Monday, July 17, 2017

The war on cash is now being subsidized . . .


. . . by - who else? - credit card companies, who stand to make enormous sums of money if the tactic succeeds.

Just four months after the Supreme Court ruled that small businesses had the right to advertise lower prices for customers who pay cash, Visa is hawking a “cashless society” contest that gives small businesses $10,000 — if they stop accepting paper altogether.

Visa, like all card companies, likes the idea of a cashless society because it gets a cut from a business every time a customer swipes.

There's more at the link.

A cashless society may be a great idea for Visa or Mastercard, but it's a lousy one for the rest of us.  What happens when the card payment network goes down?  We saw an inkling of it when the EBT network was disrupted, a few years ago.  Another example was the evacuation from Hurricane Katrina in 2005, which saw electronic communications with many banks disrupted for weeks, and refugees finding their cards and checks refused by shops outside the disaster area (see point 11 in the first post here).  Without cash, anyone in those or similar positions would be S.O.L.

What's more, I (and many others) very strongly recommend keeping at least a month's spending money in cash, at home, in case of emergency.  It's not just a matter of 'bugging out' from natural or other disaster;  if you find your bank account frozen because of your bank closing its doors (temporarily or permanently), or being investigated by the IRS or SEC, or whatever, you'll still need to buy essentials.  Cash remains king under such circumstances.  I've got no intention of allowing Visa to stop me spending it - and any business refusing cash can do without my consumer dollars, thank you very much.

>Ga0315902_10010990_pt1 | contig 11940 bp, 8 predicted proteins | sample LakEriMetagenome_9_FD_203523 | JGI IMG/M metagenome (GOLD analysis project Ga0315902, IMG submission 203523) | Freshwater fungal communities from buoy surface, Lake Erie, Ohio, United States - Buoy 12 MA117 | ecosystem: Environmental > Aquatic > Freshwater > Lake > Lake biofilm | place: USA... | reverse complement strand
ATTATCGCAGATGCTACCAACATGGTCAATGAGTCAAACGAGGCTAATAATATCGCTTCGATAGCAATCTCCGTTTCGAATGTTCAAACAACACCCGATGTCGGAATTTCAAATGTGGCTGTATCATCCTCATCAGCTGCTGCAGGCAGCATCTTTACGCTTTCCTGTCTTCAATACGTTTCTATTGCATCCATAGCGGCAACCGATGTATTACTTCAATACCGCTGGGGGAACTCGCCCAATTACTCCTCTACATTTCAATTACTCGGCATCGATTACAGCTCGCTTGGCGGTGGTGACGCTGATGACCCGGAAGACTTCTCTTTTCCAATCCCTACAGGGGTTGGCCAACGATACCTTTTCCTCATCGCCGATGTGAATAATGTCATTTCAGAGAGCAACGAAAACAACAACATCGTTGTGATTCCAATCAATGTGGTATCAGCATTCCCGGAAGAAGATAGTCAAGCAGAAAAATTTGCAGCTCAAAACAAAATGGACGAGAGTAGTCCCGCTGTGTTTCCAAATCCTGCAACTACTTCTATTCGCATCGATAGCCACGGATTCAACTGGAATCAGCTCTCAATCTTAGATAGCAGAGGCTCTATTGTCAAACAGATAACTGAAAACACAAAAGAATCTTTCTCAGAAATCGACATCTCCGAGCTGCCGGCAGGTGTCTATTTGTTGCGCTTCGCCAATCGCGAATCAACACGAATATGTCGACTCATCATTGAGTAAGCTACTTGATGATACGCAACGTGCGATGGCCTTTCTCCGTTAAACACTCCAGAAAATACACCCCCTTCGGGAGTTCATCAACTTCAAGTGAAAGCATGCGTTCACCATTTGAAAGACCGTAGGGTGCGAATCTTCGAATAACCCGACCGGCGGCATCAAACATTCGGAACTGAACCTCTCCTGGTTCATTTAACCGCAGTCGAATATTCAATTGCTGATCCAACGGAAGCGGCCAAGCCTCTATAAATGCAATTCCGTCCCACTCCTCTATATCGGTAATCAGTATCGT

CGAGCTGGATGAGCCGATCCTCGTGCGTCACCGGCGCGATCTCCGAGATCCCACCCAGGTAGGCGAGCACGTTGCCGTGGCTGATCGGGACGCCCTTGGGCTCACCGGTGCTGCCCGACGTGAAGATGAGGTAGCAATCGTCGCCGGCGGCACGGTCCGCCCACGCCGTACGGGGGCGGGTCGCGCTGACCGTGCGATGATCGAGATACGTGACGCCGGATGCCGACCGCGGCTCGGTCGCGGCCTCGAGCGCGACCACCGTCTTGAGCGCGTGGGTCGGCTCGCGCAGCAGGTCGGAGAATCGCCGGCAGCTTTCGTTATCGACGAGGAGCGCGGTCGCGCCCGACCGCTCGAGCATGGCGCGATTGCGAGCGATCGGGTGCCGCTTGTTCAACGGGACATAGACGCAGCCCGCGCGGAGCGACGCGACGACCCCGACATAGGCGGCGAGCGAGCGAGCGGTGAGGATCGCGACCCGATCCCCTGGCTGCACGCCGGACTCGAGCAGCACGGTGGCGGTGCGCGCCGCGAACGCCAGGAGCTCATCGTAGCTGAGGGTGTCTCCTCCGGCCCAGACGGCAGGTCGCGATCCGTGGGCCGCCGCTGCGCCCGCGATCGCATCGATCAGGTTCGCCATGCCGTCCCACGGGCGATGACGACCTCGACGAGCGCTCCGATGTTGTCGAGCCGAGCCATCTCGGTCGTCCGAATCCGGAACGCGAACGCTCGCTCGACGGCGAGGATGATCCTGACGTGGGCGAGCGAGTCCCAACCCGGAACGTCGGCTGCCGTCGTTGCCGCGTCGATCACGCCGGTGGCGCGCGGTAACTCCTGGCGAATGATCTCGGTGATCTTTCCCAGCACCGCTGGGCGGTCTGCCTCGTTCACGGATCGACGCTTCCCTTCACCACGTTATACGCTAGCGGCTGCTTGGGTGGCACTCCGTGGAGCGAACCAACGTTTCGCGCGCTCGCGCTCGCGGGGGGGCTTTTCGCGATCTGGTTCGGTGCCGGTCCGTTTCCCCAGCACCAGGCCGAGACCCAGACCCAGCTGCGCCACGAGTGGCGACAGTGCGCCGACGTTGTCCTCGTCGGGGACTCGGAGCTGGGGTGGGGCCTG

Peter

10 comments:

Don in Oregon said...

Plus the credit card company's ever-more stringent anti-fraud algorithms make it more likely that an important transaction might not go through.

I ordered a propane fridge on line and it took three phones calls to Mastercard's customer disservice to straighten things out. Their computer had blocked it because of 1) initial error in billing address, 2) more expensive than usual purchase, and 3) order was placed in a remote area (Montana).

When I told the seller that the CC company thought there must be a lot of criminals in Montana, he replied "Yes, but they're all in Helena, in the state legislature."

Unknown said...

I'd love to find such a cash free business and then hit them up with cash

"This note is legal tender for all debts public and private"

usually I dislike people who go hunting for lawsuits, but in this case I would make an exception.

David Lang

JK Brown said...

Yeah, this is easy to fix. Wait till they go cashless, then cut their data line. A day or so without any sales will put most small businesses under.

Or you can have a power outage.

Did no one learn from Katrina? I had to give a neighbor money because she needed an ATM to get the cash to purchase her prescription a week or so after Katrina. Cash is king in a disaster area.